Continuous Flow Stirred Reactor

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Exercise 4 -Building and Using a Flow Cell Biofilm Reactor

description  -  instructor version  -  student version
X X   X              

Type: Con, Grow, Vis

Description: A Flow Cell is a type of biofilm reactor, which permits the continuous microscopic observation of a developing biofilm from irreversible attachment to maturity and dispersal. It is a type of Plug Flow reactor in which conditions at any point in the cell remain relatively constant although conditions in other part of the cell may be quite different. The flow cell described can be built of easily obtained materials and provides one of the most dramatic real time illustrations of biofilm structure and growth obtainable.

Application: Observations can be made of biofilm growth and development in real time over an extended period. Students can view the viscoelacitic properties of biofilms with bulk fluid flow and often see dramatic sloughing events as large portions of the biofilm break off. Connectivity: Can be used in coordination with model building (Ex. 2). If an access port is included in the construction, additional organisms, nutrients and stains can be added during operation.

Flow Cell

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Exercise 5 - Collecting Soil Biofilms by the Buried Slide Technique

description  -  instructor version  -  student version
  X X X X X   X      

Type: Coll, Grow,Vis, Quant, Harv, Env

Description: This useful technique permits students to grow soil biofilms on a 1 x 3 glass slide.

Application: The biofilms collected by this technique may be harvested and counted, or stained for visualization.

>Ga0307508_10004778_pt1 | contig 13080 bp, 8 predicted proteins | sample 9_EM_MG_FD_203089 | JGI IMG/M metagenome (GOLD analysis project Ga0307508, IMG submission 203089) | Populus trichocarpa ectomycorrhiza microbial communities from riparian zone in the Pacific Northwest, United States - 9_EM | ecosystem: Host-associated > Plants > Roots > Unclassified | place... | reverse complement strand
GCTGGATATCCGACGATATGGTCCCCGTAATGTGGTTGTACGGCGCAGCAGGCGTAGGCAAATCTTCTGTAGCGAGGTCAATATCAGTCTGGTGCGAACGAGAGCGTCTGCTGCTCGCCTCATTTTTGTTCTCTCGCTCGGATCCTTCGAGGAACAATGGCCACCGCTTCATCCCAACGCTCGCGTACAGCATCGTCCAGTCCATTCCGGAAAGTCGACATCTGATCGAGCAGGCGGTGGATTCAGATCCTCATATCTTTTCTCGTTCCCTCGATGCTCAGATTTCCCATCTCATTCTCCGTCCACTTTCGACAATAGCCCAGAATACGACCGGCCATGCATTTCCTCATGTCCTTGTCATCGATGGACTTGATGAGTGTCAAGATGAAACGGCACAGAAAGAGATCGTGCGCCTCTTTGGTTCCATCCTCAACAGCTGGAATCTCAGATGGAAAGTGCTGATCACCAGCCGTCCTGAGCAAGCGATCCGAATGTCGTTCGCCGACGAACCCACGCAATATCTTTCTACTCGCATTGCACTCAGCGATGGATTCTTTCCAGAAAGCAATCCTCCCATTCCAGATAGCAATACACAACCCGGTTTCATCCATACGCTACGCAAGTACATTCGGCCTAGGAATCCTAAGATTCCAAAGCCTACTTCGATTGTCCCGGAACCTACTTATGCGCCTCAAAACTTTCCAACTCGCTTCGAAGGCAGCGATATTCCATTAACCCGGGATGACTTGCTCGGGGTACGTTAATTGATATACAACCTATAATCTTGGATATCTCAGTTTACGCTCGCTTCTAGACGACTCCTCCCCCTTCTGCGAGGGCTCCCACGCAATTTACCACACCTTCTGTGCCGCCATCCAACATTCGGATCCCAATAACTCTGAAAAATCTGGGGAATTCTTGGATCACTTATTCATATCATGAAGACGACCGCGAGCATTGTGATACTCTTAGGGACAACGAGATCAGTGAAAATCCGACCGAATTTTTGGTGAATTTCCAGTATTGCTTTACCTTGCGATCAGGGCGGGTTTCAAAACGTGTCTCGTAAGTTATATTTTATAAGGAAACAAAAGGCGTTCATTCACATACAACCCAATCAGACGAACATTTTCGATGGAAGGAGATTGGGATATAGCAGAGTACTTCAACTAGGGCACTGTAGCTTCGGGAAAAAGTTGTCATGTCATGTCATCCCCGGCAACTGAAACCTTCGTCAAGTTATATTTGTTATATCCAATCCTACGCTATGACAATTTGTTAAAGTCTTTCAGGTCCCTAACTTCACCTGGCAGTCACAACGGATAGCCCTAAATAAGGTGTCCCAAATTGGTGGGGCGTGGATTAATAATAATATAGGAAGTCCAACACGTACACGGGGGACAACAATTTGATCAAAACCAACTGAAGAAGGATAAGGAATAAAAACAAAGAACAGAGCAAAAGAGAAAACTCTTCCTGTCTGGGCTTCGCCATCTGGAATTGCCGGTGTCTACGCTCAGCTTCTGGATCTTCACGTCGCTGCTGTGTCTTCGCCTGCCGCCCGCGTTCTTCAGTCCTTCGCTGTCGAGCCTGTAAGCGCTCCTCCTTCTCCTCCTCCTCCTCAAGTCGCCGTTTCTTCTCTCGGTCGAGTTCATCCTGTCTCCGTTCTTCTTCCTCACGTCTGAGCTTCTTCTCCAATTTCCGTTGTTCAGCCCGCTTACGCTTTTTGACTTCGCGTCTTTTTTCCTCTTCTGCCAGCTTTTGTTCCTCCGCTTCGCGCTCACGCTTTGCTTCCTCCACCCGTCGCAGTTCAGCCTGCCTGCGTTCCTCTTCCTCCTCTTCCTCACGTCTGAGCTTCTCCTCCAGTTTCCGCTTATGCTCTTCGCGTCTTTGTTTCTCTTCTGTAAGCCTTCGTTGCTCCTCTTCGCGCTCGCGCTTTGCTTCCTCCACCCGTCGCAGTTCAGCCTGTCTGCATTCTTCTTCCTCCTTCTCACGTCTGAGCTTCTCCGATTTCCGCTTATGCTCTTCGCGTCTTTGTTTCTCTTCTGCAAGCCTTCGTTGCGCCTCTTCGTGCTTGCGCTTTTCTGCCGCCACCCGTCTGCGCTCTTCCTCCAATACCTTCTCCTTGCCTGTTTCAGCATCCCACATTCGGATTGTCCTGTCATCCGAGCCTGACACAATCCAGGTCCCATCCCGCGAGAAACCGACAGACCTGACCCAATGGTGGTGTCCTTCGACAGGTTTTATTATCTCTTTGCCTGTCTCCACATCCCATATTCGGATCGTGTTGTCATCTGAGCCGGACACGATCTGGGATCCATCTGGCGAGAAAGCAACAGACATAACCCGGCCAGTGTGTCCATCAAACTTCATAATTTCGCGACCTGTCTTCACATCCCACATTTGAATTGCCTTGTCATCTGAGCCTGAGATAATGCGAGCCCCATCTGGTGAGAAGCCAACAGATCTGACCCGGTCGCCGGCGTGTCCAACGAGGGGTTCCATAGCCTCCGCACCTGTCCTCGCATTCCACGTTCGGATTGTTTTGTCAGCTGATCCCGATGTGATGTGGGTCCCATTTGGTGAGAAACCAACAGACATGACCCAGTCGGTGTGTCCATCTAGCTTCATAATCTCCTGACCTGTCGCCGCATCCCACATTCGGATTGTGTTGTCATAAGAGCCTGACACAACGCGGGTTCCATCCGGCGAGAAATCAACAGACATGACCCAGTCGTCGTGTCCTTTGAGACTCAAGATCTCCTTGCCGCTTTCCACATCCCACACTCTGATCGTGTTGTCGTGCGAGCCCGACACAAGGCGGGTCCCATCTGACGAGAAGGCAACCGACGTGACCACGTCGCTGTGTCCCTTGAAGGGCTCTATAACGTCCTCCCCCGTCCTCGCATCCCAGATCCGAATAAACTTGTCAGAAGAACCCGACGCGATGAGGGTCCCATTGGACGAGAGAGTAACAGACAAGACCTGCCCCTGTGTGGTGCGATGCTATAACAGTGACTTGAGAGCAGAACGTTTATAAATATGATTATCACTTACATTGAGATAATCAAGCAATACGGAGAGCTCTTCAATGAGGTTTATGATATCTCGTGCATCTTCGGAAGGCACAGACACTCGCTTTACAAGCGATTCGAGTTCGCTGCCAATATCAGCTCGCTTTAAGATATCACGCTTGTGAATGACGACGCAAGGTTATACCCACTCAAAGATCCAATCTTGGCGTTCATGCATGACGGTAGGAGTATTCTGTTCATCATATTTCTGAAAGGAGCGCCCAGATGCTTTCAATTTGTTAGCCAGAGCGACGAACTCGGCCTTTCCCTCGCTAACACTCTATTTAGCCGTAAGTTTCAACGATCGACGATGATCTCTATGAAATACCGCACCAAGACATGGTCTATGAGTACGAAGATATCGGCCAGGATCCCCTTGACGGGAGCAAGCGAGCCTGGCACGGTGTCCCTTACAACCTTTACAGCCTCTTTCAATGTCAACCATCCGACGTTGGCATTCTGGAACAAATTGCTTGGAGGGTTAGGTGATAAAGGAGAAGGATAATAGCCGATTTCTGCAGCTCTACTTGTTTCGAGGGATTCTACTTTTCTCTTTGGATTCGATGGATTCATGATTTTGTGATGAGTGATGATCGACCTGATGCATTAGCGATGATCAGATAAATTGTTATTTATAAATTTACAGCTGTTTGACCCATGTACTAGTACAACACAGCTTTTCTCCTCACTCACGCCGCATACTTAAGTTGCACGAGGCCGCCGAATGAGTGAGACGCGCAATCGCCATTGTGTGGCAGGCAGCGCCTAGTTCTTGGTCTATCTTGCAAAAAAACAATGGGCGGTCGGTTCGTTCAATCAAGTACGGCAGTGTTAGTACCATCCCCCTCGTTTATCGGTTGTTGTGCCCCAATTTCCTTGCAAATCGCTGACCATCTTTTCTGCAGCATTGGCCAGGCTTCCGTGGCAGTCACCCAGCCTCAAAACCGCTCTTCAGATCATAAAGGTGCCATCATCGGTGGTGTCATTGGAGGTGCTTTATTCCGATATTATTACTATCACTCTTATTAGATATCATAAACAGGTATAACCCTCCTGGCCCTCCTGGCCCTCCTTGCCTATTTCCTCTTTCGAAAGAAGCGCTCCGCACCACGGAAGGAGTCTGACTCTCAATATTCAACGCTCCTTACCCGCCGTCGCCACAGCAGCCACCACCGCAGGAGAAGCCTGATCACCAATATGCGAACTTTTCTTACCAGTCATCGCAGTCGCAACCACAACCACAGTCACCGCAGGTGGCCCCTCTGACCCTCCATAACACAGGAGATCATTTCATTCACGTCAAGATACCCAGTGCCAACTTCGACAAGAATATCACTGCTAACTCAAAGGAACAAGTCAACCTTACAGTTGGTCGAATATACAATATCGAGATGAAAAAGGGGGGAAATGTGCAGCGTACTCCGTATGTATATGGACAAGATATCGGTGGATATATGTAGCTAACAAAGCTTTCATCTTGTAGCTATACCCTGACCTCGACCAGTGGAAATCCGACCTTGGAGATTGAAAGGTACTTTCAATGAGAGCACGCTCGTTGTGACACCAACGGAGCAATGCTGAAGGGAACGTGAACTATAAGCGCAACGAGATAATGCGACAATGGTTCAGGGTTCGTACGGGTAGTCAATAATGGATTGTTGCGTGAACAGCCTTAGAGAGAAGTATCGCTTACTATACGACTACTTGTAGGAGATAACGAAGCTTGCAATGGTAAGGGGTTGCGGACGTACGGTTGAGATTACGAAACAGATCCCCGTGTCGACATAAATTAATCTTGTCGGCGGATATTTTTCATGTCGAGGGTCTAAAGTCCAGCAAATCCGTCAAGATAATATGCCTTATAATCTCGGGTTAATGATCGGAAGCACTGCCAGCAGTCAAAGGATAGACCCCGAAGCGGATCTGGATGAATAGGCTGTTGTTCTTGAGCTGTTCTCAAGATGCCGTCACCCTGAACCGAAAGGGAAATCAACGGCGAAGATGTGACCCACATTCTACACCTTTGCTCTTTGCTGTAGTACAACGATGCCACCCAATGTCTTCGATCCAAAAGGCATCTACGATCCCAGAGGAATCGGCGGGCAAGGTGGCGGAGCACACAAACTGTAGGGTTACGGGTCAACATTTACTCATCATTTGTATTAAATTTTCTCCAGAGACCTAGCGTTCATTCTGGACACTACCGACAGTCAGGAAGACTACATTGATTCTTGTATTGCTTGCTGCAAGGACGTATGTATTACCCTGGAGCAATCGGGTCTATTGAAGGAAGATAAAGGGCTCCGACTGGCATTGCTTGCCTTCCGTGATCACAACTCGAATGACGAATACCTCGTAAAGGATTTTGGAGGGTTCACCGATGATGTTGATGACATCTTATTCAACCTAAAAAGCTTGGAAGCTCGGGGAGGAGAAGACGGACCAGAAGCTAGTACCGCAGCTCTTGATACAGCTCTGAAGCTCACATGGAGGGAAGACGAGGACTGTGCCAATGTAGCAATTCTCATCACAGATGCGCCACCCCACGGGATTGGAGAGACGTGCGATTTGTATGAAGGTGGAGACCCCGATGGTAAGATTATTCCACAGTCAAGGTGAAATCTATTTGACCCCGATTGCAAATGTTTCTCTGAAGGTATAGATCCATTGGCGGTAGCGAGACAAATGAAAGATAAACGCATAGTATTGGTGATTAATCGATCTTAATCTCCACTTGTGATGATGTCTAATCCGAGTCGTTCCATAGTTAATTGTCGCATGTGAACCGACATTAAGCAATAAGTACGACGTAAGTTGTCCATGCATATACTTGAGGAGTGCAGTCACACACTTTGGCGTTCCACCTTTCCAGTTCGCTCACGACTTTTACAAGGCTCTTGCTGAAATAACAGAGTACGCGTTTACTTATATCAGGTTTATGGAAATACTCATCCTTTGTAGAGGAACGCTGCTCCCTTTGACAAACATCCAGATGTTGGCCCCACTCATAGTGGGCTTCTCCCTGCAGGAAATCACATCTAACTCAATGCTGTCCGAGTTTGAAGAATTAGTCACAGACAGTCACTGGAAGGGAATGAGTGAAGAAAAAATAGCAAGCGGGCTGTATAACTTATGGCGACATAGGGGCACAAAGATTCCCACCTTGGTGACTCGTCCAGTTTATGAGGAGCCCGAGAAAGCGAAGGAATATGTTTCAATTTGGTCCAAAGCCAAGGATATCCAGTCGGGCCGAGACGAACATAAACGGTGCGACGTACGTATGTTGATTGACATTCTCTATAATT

Connectivity: This exercise may be linked to Ex. 8, the flow through Gram stain technique. The slide produced in this exercise can be used as a source of cells for harvesting (Exs. 9 and 10) and for Enumeration by Drop Plate Counting (Ex. 7). One might also try to measure the thickness of the biofilm (ex. 12).

Planter

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Exercise 6 - Colorimetric Measurement of Biofilm Density

description  -  instructor version  -  student version
    X X X            

Type: Grow, Vis, Quant

Description: This exercise employs the fact that the extracellular polysaccharide matrix of a biofilm stains densely with dyes like crystal violet (CV) and safranin. Biofilms are grown in a 24 well plate (or 96 well if you have a plate reader). The wells are washed and then stained with CV. The wells are then washed to remove unbound CV and then the CV bound to the biofilm matrix is eluted and measured in a spectrophotometer. With a little practice it is dramatic and reproducible.

Application: This technique is widely used in 1) isolating biofilm deficient mutants, 2) measuring growth of a biofilm over time, 3) measuring biofilm forming capability of natural isolates and many other projects.

Connectivity: This exercise can be used in any application where one wishes to measure the amount of biofilm growth. For example if students have pure culture isolates from a native biofilm and wish to know which are the greatest contributors to EPS production, this would be a great choice.

Colorimetric Measurement

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Exercise 7 - Drop Plate Method for Counting Biofilm Cells

description  -  instructor version  -  student version
        X X          

Type: Quant, Harv